There is nothing like a crisp apple. Now I can say with certainty that there is NOTHING like taking a bite out of an apple still attached to the tree, or picked five seconds before you eat it! We went apple picking a few days ago while driving around Maine and New Hampshire, something I had never done despite having lived in New England for four years while I was at college in the 1980’s. The apple picking season often starts around Labor Day, and we chanced upon an orchard which had just decided to open up to the public and allow folks to pick their own apples starting that day…
A peck is a unit of measure, roughly equivalent to two gallons, and four pecks make up a bushel. Armed with our plastic “peck”, we headed out to the rows and rows of apple trees, pruned specifically so it would be easy to pick the fruit. I was amazed by the sight of hundreds of trees, all laden with ripening fruit, and we had a wonderful time at the orchard. We were told that the Macintosh variety of apples was ready for picking so we concentrated our efforts there.
The amount of fruit on each tree was simply astonishing and they were so easy to reach and pick. I suspect that each tree must yield a good 100+ pounds of fruit, which is impressive given their small size.
In their natural state, the macintoshes had a reddish green skin, with an almost matte finish, albeit with a light dusting of “powder”. Most commercially available apples are waxed to extend their shelf life, and if you scrape them with your fingernail or a knife, you can see the thin film of wax come off the apple.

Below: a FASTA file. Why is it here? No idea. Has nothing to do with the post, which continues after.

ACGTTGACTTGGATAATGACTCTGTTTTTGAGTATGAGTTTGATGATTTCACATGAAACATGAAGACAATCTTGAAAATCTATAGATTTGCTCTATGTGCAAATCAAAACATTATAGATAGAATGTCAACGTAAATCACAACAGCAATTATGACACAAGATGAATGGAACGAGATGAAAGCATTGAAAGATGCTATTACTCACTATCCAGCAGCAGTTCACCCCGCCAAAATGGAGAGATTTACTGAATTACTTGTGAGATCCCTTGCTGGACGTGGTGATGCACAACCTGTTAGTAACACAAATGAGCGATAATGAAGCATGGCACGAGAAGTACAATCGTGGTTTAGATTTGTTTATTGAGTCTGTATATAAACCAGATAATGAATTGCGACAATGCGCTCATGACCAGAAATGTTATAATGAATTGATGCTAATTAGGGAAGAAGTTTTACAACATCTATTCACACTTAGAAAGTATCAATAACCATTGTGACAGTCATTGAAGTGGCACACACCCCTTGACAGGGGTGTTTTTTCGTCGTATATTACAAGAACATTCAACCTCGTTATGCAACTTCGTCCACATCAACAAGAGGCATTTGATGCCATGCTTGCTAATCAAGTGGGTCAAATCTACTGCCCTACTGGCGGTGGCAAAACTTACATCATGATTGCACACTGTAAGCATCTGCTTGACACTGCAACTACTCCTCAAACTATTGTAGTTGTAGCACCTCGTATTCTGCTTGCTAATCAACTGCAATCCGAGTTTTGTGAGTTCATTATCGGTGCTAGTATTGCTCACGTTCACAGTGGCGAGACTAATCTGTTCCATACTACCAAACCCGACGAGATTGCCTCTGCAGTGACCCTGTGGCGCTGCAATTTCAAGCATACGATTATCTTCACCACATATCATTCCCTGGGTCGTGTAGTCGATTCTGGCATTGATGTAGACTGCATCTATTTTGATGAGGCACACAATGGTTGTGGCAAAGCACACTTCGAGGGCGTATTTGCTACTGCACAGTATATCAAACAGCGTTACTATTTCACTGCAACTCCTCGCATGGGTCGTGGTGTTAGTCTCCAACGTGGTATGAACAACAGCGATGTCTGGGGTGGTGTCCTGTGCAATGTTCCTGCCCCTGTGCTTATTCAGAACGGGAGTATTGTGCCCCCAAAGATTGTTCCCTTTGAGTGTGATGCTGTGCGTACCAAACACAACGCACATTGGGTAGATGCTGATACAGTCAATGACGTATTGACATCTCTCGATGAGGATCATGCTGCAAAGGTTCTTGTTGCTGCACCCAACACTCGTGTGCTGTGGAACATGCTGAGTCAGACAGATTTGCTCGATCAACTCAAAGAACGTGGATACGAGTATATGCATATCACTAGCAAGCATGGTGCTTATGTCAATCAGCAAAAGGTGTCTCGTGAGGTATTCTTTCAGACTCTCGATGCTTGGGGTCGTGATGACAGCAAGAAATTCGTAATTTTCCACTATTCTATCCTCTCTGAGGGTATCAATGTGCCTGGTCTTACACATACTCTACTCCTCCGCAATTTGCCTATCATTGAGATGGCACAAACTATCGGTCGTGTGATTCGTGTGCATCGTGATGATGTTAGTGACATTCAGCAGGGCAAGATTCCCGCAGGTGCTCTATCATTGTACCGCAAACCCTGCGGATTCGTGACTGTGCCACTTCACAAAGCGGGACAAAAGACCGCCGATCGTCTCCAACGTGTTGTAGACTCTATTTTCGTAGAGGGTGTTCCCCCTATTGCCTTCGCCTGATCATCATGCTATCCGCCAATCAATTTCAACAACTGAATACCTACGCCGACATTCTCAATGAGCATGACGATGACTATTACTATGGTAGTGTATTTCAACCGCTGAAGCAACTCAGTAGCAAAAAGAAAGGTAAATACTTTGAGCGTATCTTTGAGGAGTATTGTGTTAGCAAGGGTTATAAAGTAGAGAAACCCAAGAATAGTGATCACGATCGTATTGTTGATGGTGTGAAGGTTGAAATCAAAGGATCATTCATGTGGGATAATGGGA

I bit into a freshly picked mac and it was superb! A tough-ish protective skin protected a crisp, juicy and somewhat sweet/tart interior. Yum.
We also were able to harvest a few utterly sublime mutsu apples. Less tart than a Granny Smith, I have loved the mutsu variety ever since I tasted my first one some 20 years ago.
Finally, I was able to snap this photo of Royal Gala apples, a variety I thought were primarily from Australia and New Zealand, but was growing in this orchard with great success. Their naturally shiny yellow red skins were beautiful to behold, and if ready/ripe, possess a really clean sweet apple flavor. Other rows in the orchard were planted to cortland, macoun, empire and other apple varieties. We ended up buying some 10 pounds of apples, which at 80 cents a pound, were a real bargain!
A crystal clear blue sky, a sunny afternoon, 60F temperature all made for a wonderful first time apple picking experience! Now the saying “As American as Apple Pie” makes a lot more sense to me… But if I am not mistaken, I think apples originally came from Asia/China. :)